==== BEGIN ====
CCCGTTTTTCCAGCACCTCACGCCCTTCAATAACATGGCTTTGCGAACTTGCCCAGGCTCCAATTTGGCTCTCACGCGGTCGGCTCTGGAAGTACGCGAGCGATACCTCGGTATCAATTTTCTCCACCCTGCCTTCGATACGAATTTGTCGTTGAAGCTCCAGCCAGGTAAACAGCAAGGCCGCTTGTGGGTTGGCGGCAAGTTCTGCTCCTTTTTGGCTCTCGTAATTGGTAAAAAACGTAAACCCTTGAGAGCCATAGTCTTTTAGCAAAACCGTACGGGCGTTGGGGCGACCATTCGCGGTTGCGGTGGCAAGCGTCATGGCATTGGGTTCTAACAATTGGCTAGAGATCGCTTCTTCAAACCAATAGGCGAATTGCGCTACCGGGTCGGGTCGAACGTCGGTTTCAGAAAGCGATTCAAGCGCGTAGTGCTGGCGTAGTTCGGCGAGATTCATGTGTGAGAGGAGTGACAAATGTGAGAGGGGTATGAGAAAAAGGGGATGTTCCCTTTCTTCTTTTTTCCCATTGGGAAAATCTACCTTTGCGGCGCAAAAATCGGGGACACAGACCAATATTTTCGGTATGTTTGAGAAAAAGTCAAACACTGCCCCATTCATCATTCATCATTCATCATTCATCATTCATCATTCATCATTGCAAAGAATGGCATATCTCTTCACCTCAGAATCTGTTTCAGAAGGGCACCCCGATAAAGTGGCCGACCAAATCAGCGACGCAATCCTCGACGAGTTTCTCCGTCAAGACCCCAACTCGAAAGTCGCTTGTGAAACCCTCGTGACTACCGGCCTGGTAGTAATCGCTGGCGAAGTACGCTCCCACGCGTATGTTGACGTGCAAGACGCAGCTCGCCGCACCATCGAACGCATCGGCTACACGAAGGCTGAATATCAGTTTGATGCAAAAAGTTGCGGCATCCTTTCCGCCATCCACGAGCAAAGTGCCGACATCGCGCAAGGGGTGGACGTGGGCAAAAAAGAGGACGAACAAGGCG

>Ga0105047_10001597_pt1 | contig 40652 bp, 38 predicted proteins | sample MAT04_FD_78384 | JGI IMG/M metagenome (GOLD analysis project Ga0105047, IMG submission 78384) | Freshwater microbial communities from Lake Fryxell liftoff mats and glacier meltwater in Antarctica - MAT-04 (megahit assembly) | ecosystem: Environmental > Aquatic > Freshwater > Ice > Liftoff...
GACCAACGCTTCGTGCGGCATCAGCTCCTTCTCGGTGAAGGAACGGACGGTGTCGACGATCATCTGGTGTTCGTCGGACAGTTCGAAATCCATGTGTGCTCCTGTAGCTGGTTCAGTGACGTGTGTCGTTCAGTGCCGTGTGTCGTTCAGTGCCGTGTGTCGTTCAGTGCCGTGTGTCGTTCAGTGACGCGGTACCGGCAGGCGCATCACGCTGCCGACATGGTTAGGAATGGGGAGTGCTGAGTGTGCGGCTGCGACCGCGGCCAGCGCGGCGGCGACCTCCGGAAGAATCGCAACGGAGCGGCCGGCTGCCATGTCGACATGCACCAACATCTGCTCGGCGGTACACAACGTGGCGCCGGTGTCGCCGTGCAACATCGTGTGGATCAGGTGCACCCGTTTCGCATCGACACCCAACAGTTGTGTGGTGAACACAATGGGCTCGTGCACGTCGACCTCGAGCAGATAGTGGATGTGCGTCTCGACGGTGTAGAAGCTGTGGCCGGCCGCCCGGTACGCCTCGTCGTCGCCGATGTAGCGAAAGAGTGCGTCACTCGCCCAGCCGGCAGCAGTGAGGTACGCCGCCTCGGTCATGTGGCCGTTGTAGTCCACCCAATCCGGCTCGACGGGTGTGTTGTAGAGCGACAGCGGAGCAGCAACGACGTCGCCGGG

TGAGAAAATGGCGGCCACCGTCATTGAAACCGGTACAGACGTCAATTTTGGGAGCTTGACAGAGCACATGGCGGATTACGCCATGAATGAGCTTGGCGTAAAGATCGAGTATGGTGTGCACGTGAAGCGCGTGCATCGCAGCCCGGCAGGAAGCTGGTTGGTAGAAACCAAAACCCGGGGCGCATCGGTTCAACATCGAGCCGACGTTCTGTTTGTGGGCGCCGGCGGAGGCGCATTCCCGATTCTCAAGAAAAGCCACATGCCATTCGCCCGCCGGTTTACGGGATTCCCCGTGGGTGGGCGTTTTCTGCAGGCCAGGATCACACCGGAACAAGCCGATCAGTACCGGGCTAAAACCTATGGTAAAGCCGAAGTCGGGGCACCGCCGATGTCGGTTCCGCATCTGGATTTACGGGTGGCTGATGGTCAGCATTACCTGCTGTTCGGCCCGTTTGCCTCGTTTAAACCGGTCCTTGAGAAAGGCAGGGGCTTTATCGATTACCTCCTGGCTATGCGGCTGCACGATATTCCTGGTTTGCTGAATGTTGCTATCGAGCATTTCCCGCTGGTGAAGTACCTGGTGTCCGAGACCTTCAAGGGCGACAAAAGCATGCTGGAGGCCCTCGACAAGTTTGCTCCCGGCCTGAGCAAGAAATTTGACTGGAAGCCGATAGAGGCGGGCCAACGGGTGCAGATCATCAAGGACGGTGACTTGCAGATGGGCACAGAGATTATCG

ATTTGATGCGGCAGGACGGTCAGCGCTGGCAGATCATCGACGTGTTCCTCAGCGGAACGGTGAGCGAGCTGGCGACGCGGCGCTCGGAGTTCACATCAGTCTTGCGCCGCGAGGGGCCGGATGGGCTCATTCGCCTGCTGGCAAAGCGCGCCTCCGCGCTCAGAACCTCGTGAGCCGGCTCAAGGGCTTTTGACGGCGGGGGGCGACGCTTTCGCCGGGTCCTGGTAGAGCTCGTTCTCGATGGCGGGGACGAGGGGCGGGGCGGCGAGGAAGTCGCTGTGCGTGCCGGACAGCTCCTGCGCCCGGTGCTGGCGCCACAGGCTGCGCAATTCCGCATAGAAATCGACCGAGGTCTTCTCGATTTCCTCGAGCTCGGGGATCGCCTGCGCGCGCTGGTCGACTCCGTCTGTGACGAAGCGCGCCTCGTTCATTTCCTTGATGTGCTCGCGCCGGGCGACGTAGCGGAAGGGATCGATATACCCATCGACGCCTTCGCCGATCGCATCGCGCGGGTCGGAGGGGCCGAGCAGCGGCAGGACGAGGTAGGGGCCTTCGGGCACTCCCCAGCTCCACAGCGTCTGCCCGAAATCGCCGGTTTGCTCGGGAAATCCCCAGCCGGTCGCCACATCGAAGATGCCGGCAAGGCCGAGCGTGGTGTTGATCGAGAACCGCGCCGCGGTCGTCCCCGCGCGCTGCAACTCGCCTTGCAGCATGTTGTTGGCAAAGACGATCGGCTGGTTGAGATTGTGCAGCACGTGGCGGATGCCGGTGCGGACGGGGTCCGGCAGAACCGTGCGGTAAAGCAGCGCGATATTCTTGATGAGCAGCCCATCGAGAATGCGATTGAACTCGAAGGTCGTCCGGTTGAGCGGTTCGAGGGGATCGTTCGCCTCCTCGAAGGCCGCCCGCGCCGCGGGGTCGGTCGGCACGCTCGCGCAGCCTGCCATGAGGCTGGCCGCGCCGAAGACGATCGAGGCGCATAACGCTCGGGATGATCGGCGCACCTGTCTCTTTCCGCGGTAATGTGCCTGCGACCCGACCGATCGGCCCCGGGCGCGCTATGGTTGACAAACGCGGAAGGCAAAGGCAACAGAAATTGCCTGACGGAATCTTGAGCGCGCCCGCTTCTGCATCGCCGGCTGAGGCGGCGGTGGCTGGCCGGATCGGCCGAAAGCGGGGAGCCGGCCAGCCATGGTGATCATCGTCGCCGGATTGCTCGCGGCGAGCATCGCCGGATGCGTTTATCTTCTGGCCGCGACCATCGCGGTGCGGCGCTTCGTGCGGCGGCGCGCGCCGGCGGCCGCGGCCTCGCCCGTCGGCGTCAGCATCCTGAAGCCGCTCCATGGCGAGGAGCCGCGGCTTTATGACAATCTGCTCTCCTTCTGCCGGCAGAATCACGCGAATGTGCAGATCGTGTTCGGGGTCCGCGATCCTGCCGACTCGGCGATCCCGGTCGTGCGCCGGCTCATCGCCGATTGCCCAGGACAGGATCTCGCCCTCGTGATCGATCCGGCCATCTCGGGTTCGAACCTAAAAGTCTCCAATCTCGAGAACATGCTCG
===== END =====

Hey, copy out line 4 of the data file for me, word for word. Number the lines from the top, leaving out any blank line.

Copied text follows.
TGAGAAAATGGCGGCCACCGTCATTGAAACCGGTACAGACGTCAATTTTGGGAGCTTGACAGAGCACATGGCGGATTACGCCATGAATGAGCTTGGCGTAAAGATCGAGTATGGTGTGCACGTGAAGCGCGTGCATCGCAGCCCGGCAGGAAGCTGGTTGGTAGAAACCAAAACCCGGGGCGCATCGGTTCAACATCGAGCCGACGTTCTGTTTGTGGGCGCCGGCGGAGGCGCATTCCCGATTCTCAAGAAAAGCCACATGCCATTCGCCCGCCGGTTTACGGGATTCCCCGTGGGTGGGCGTTTTCTGCAGGCCAGGATCACACCGGAACAAGCCGATCAGTACCGGGCTAAAACCTATGGTAAAGCCGAAGTCGGGGCACCGCCGATGTCGGTTCCGCATCTGGATTTACGGGTGGCTGATGGTCAGCATTACCTGCTGTTCGGCCCGTTTGCCTCGTTTAAACCGGTCCTTGAGAAAGGCAGGGGCTTTATCGATTACCTCCTGGCTATGCGGCTGCACGATATTCCTGGTTTGCTGAATGTTGCTATCGAGCATTTCCCGCTGGTGAAGTACCTGGTGTCCGAGACCTTCAAGGGCGACAAAAGCATGCTGGAGGCCCTCGACAAGTTTGCTCCCGGCCTGAGCAAGAAATTTGACTGGAAGCCGATAGAGGCGGGCCAACGGGTGCAGATCATCAAGGACGGTGACTTGCAGATGGGCACAGAGATTATCG